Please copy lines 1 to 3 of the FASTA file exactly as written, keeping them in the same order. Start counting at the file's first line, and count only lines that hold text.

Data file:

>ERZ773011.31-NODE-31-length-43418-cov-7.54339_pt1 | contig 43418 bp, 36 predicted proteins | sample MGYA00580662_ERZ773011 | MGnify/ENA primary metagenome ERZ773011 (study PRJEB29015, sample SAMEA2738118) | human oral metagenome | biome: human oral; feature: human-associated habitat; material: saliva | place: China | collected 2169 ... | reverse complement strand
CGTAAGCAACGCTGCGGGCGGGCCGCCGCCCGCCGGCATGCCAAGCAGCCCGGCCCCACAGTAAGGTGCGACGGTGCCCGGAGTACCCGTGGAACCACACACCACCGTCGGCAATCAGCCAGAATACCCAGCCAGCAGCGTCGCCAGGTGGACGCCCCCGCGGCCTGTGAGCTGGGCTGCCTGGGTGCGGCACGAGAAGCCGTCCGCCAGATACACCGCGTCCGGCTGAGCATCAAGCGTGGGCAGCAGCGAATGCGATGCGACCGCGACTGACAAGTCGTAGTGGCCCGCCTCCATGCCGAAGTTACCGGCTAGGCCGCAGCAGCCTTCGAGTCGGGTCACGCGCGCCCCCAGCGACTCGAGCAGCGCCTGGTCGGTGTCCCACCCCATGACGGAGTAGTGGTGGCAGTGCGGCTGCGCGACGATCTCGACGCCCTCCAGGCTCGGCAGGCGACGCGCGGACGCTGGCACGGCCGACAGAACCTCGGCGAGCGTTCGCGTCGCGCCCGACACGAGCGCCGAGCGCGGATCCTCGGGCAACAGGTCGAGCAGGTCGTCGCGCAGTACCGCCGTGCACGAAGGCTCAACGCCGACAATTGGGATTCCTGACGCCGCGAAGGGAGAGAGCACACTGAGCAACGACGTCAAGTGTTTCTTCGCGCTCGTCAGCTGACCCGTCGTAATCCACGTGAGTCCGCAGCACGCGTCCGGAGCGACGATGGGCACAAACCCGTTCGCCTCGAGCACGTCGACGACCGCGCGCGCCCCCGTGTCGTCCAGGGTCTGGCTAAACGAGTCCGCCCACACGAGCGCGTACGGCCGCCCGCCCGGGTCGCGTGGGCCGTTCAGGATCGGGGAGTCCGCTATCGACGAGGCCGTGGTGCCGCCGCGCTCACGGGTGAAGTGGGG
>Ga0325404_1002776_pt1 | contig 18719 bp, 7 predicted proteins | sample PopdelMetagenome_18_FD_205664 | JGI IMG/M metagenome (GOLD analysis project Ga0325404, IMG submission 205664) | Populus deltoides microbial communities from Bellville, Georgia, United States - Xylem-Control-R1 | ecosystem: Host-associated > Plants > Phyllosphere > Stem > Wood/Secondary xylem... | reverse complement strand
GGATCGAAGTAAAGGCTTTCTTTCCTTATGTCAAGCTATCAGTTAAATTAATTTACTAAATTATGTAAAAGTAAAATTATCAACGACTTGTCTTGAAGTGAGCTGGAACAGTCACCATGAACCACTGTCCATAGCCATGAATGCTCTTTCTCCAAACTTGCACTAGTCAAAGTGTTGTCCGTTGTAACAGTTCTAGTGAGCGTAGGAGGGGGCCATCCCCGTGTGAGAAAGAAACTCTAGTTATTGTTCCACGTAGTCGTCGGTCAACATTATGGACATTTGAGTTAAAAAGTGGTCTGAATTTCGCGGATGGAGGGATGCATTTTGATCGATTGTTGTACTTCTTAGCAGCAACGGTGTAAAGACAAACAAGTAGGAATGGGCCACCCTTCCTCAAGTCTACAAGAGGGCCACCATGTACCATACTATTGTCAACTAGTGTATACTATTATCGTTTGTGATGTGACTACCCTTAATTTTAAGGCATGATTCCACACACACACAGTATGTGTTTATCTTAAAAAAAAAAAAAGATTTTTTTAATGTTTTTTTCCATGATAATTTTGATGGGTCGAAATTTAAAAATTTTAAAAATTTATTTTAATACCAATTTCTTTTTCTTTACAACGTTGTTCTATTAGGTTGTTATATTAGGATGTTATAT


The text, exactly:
>ERZ773011.31-NODE-31-length-43418-cov-7.54339_pt1 | contig 43418 bp, 36 predicted proteins | sample MGYA00580662_ERZ773011 | MGnify/ENA primary metagenome ERZ773011 (study PRJEB29015, sample SAMEA2738118) | human oral metagenome | biome: human oral; feature: human-associated habitat; material: saliva | place: China | collected 2169 ... | reverse complement strand
CGTAAGCAACGCTGCGGGCGGGCCGCCGCCCGCCGGCATGCCAAGCAGCCCGGCCCCACAGTAAGGTGCGACGGTGCCCGGAGTACCCGTGGAACCACACACCACCGTCGGCAATCAGCCAGAATACCCAGCCAGCAGCGTCGCCAGGTGGACGCCCCCGCGGCCTGTGAGCTGGGCTGCCTGGGTGCGGCACGAGAAGCCGTCCGCCAGATACACCGCGTCCGGCTGAGCATCAAGCGTGGGCAGCAGCGAATGCGATGCGACCGCGACTGACAAGTCGTAGTGGCCCGCCTCCATGCCGAAGTTACCGGCTAGGCCGCAGCAGCCTTCGAGTCGGGTCACGCGCGCCCCCAGCGACTCGAGCAGCGCCTGGTCGGTGTCCCACCCCATGACGGAGTAGTGGTGGCAGTGCGGCTGCGCGACGATCTCGACGCCCTCCAGGCTCGGCAGGCGACGCGCGGACGCTGGCACGGCCGACAGAACCTCGGCGAGCGTTCGCGTCGCGCCCGACACGAGCGCCGAGCGCGGATCCTCGGGCAACAGGTCGAGCAGGTCGTCGCGCAGTACCGCCGTGCACGAAGGCTCAACGCCGACAATTGGGATTCCTGACGCCGCGAAGGGAGAGAGCACACTGAGCAACGACGTCAAGTGTTTCTTCGCGCTCGTCAGCTGACCCGTCGTAATCCACGTGAGTCCGCAGCACGCGTCCGGAGCGACGATGGGCACAAACCCGTTCGCCTCGAGCACGTCGACGACCGCGCGCGCCCCCGTGTCGTCCAGGGTCTGGCTAAACGAGTCCGCCCACACGAGCGCGTACGGCCGCCCGCCCGGGTCGCGTGGGCCGTTCAGGATCGGGGAGTCCGCTATCGACGAGGCCGTGGTGCCGCCGCGCTCACGGGTGAAGTGGGG
>Ga0325404_1002776_pt1 | contig 18719 bp, 7 predicted proteins | sample PopdelMetagenome_18_FD_205664 | JGI IMG/M metagenome (GOLD analysis project Ga0325404, IMG submission 205664) | Populus deltoides microbial communities from Bellville, Georgia, United States - Xylem-Control-R1 | ecosystem: Host-associated > Plants > Phyllosphere > Stem > Wood/Secondary xylem... | reverse complement strand